Shared Appreciation Loans

City governments and housing agencies are making homes more affordable by partnering with homebuyers on shared appreciation loans.

As a kid, you learned how to share your Barbies or G.I. Joe action figures. As an adult, you must share things like elevator space and toothpaste. All that practice might come in handy, particularly if you're in the market to buy a home and you're short on funds.

The shared appreciation mortgage was modestly popular back in the 1980s, when mortgage rates were prohibitively high. Back then, lenders would offer homebuyers a discounted interest rate in exchange for a share of any increase in the home's value. Consider a home that's worth $200,000 at a time when the market interest rate is 7 percent. A lender might agree to make that loan for 6 percent, but would want to share in 30 percent of the home's appreciation. If the home is later sold for $250,000, the appreciation would be $50,000. The lender's share would be $15,000, or 30 percent of $50,000.

New and improved

This concept is making a comeback, but with a new twist. Some local housing authorities and city governments are now offering shared appreciation loans that function as a second mortgage with deferred repayment. Usually, the agency will fund a portion of the home purchase. The homebuyer makes no repayment until the home is sold. At that time, the homebuyer returns the original amount to the agency along with a certain percentage of the home's appreciation.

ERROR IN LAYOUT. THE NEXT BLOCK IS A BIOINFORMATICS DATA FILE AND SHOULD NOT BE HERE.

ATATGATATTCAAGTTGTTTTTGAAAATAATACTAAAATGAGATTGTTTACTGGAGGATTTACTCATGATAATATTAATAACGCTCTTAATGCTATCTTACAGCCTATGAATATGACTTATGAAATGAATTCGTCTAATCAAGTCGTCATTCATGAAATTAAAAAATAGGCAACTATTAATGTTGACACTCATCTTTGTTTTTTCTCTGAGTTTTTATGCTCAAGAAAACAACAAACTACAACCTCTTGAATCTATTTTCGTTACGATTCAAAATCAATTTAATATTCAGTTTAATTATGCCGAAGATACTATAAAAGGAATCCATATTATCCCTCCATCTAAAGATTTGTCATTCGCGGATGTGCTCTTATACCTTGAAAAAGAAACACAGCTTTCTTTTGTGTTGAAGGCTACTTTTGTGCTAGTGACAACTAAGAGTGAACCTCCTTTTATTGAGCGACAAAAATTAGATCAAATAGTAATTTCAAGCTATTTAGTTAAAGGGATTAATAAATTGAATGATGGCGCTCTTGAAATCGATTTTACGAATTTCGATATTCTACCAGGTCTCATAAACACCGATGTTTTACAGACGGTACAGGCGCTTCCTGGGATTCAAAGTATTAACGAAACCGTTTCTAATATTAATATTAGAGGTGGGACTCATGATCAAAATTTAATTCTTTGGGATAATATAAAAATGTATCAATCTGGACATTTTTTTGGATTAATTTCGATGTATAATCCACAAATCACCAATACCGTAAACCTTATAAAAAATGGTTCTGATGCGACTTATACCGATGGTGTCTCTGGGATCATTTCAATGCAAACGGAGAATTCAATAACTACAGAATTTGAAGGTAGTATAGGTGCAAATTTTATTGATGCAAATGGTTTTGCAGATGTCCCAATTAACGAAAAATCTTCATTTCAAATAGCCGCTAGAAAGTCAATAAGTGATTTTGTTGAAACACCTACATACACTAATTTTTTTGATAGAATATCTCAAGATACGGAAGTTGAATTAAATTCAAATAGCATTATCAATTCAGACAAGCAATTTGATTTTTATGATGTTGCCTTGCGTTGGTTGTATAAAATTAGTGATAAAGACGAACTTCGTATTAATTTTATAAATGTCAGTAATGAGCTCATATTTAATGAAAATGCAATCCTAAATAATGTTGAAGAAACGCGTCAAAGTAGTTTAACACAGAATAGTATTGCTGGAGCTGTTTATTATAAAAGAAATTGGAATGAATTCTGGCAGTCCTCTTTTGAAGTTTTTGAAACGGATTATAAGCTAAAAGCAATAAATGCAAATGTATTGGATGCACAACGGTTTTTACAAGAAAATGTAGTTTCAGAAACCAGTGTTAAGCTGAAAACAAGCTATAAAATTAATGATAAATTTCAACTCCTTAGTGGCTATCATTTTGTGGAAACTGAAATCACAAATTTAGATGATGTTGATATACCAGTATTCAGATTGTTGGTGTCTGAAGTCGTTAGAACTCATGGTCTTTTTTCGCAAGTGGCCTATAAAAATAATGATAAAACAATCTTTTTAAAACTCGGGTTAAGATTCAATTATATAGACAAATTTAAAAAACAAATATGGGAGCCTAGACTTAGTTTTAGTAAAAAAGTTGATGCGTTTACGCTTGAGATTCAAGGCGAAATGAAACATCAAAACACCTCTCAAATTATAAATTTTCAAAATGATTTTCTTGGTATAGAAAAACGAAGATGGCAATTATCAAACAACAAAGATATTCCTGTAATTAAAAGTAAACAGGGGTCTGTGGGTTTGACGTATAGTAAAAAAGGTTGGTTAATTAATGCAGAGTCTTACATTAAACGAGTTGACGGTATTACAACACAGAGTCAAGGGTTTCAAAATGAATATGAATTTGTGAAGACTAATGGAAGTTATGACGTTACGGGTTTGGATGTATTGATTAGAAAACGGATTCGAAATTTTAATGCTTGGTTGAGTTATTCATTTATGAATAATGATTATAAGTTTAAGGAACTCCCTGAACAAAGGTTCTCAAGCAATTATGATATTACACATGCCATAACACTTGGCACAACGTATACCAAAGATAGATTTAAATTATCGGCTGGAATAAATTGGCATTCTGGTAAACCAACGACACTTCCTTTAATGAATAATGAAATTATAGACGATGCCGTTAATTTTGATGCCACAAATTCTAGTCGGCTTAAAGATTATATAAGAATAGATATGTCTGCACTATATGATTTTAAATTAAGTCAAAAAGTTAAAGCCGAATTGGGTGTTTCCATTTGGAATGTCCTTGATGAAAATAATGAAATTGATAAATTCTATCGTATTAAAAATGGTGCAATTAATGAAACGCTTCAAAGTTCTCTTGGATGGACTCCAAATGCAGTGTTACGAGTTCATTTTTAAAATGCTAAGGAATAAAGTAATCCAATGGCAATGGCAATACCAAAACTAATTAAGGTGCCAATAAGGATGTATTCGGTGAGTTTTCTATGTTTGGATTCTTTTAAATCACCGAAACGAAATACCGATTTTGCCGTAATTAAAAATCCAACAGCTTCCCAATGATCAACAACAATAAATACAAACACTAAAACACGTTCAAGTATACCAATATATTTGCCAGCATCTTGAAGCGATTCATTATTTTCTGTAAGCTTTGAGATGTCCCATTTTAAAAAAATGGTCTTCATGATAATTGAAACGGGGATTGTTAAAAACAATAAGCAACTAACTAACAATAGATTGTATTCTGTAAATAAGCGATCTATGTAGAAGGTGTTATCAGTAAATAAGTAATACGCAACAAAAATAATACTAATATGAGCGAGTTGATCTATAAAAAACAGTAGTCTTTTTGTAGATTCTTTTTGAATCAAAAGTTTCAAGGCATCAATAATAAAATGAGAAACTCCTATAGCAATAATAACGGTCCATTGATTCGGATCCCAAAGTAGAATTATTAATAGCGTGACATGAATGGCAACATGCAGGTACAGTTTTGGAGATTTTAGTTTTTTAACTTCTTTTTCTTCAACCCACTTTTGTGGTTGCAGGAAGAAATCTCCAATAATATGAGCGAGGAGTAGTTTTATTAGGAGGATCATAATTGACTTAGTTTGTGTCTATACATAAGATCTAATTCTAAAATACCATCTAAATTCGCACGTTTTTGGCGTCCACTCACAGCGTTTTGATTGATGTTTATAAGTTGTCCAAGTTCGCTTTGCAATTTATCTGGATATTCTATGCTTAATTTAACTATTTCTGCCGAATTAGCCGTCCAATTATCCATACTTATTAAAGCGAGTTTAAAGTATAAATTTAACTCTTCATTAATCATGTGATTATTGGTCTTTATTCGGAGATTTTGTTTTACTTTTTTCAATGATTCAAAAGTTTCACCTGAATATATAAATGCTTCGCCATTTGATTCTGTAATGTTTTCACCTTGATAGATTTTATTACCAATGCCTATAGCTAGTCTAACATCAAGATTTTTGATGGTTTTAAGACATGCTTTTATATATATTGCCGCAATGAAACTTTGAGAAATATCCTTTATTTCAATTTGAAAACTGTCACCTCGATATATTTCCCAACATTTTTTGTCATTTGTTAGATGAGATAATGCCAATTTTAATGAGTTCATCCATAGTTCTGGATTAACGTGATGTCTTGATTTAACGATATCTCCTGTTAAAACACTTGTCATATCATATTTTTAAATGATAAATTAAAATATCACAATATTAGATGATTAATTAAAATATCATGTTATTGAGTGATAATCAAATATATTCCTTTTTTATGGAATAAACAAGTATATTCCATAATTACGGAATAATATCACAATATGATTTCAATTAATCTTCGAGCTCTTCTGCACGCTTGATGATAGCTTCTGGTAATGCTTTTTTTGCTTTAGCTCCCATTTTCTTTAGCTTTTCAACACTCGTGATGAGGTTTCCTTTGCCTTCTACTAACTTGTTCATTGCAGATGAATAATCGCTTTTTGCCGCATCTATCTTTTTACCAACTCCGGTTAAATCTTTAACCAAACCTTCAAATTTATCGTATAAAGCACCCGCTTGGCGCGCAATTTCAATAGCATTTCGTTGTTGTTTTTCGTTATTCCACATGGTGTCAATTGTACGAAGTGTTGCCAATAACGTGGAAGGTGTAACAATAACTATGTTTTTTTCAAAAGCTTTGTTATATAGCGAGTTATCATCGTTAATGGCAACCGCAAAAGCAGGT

An agency might agree, for example, to put $40,000 towards the purchase of the $200,000 home. The purchaser could then buy the home with a $160,000 mortgage plus the $40,000 from the shared appreciation loan. If the home later sells for $250,000, the agency would get the $40,000 back, plus some specified percentage of the $50,000 appreciation.

Helping homeowners, helping communities

Turning the shared appreciation loan into a community building partnership does have its benefits. Home seekers who qualify can more readily realize the advantages of home ownership. They essentially get more buying power without any related monthly repayment obligations. Communities benefit by attracting homeowners and taking an ownership stake in rising real estate values. When the money is returned to the agency, it's reinvested to help another homebuyer. Since the agency receives a share of the home's appreciation, the initial investment partially keeps up with any growth in real estate values.

Not every community offers shared appreciation loans, and not every homebuyer will qualify. Contact your local housing authority or city housing office to learn what programs are available in your area.

Accepting a shared appreciation loan isn't the same things as accepting free money. Remember, you may have to provide a substantial portion of your home's selling price to the lending agency. Such is the nature of sharing-you can accept the money upfront, as long as you're willing to return some of your profit later.
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